Thursday, July 26, 2007

Do women work harder than men?

I want everything, just like men get to have, except without having an easy life buttressed by inequality.

The quote is from a commenter at a feminist website. It can be an odd experience reading these sites. There are feminist women who seriously believe that men are a privileged class and therefore have it easy compared to women. As the operator of one of these sites put it:

... the dude merely has to show up at the wedding.

I couldn't help, therefore, but notice the striking contrast between the attitude of these feminist women and that of Bettina Arndt in a recent Herald Sun column.

Bettina Arndt didn't like recent media reports portraying men negatively as domestic shirkers, so she looked up the data on male and female workloads. She found, contrary to assumptions, that fathers generally work harder than mothers:

You have to look very hard in the ABS website to find data on total work for men and women.

All they have at the moment is 1997 Time Use data, which will be updated later this year.

But surprise, surprise, it shows most fathers work harder than mothers.

The only group of mums who put in more hours were the small proportion, just over a quarter, who work full-time, clocking in more than 71 hours total work, compared with the full-time working dad's 69.

These dads averaged three hours more than mums working part-time and 10 hours more than homemaker mums.

Why is this not a story?

It's a similar outcome with the Australian Institute of Family Studies data. This shows that men put in more hours if the couple is childless and when the children are aged 5 to 14. It's only when the children are aged under 5 that women put in significantly more hours (7 hours per week).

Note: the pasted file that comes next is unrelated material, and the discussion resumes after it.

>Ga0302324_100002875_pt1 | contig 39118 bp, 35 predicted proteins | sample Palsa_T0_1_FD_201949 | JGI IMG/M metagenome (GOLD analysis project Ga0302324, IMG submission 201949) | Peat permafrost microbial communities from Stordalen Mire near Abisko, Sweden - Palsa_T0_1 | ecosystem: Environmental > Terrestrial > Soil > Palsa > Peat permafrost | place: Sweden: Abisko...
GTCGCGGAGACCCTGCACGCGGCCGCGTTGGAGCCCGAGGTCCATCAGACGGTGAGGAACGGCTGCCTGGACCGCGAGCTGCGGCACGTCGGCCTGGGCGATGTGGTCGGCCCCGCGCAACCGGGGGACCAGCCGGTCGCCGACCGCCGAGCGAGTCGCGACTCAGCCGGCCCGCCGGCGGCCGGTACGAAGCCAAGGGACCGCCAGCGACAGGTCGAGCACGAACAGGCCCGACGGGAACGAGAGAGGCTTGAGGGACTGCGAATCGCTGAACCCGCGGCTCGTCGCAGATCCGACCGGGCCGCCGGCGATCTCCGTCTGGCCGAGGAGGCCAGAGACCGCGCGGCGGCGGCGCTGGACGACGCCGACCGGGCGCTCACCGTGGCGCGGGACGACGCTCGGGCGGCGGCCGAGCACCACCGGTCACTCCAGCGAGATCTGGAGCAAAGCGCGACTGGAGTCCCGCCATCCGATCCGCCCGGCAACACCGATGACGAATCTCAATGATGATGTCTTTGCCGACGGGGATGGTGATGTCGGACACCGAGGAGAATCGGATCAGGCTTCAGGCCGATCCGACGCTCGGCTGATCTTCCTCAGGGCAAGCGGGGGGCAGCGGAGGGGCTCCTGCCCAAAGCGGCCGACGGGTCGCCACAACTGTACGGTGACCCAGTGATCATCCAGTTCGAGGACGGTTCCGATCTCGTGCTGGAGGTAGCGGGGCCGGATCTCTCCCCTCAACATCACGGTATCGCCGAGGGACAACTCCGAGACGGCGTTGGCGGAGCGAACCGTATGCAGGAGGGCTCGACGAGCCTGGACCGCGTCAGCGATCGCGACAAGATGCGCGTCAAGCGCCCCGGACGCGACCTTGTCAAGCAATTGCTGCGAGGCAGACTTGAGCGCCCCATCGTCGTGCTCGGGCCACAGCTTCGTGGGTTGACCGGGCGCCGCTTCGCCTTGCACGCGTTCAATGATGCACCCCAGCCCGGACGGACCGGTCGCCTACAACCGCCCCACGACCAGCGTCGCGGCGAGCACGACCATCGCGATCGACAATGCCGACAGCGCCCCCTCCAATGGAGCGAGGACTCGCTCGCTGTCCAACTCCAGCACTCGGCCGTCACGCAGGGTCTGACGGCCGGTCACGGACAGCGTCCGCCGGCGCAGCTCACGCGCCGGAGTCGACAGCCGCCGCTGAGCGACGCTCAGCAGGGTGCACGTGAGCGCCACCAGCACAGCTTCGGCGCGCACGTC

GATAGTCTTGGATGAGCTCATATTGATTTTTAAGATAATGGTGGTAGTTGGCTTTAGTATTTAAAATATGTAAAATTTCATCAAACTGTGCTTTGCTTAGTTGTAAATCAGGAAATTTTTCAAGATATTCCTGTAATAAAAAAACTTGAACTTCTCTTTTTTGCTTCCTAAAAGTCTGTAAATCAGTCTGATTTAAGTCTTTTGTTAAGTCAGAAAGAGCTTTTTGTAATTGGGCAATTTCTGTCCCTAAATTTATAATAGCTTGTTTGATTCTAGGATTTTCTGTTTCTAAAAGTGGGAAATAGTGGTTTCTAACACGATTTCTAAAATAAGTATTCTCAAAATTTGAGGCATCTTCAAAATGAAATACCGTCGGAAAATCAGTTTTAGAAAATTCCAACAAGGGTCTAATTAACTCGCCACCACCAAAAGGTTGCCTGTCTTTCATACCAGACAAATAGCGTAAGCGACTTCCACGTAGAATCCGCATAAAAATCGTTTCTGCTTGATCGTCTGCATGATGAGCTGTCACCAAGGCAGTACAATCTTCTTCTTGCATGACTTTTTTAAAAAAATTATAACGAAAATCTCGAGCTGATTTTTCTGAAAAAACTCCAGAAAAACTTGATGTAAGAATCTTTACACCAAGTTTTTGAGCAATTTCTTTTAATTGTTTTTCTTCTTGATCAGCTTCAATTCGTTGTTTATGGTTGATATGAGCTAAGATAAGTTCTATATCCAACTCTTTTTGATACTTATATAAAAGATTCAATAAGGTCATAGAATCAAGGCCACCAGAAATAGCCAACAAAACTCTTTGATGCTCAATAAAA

Bettina Arndt doesn't want marriage to be based on hostile account keeping:

Yes, women put in tedious hours sorting whites from darks and wiping tiny noses.

But many men face hours behind the wheel in snarling traffic, often working long hours in dreary jobs to pay the mortgage.

It makes no sense, this endless gnawing at the bone, examining, dissecting, predicting married life on the basis of how many dishes washed, how many floors swept.

In real life, in good relationships, there's always much more that adds to the ledger of marital happiness.


  1. FYI

    For those interested, the Time Use Data Arndt refers to in 'Stop Putting Down the Dads', Herald Sun (23 July 2007), is located at the Australian Bureau of Statistics web site here.

    The catalogue numbers are: 4150.0, 4151.0, 4153.0, 5240.0, and 4152.0.

  2. Excuse the incessant postings (I'm going through this in the odd moments of repose at work), but just to narrow down the statistical info I've linked in my first post re the ABS, the actual information that is being referred to in Arndt's piece I think is this: 'How Australians Use Their Time 1997', Australian Bureau of Statistics (cat. no. 4153.0).

  3. Certain women (say, feminists alienated from humanity) work harder than men at certain things. Whingeing about men comes to mind.

  4. I'm just sick of whining (or whinging) from "victim groups" in general. When did we become such a generation of babies anyways? Our foundational culture was notorious for its reserve -- and resolve in the face of adversity. Bring back the stiff upper lip, the "let-it-all-hang-out" society is NO improvement.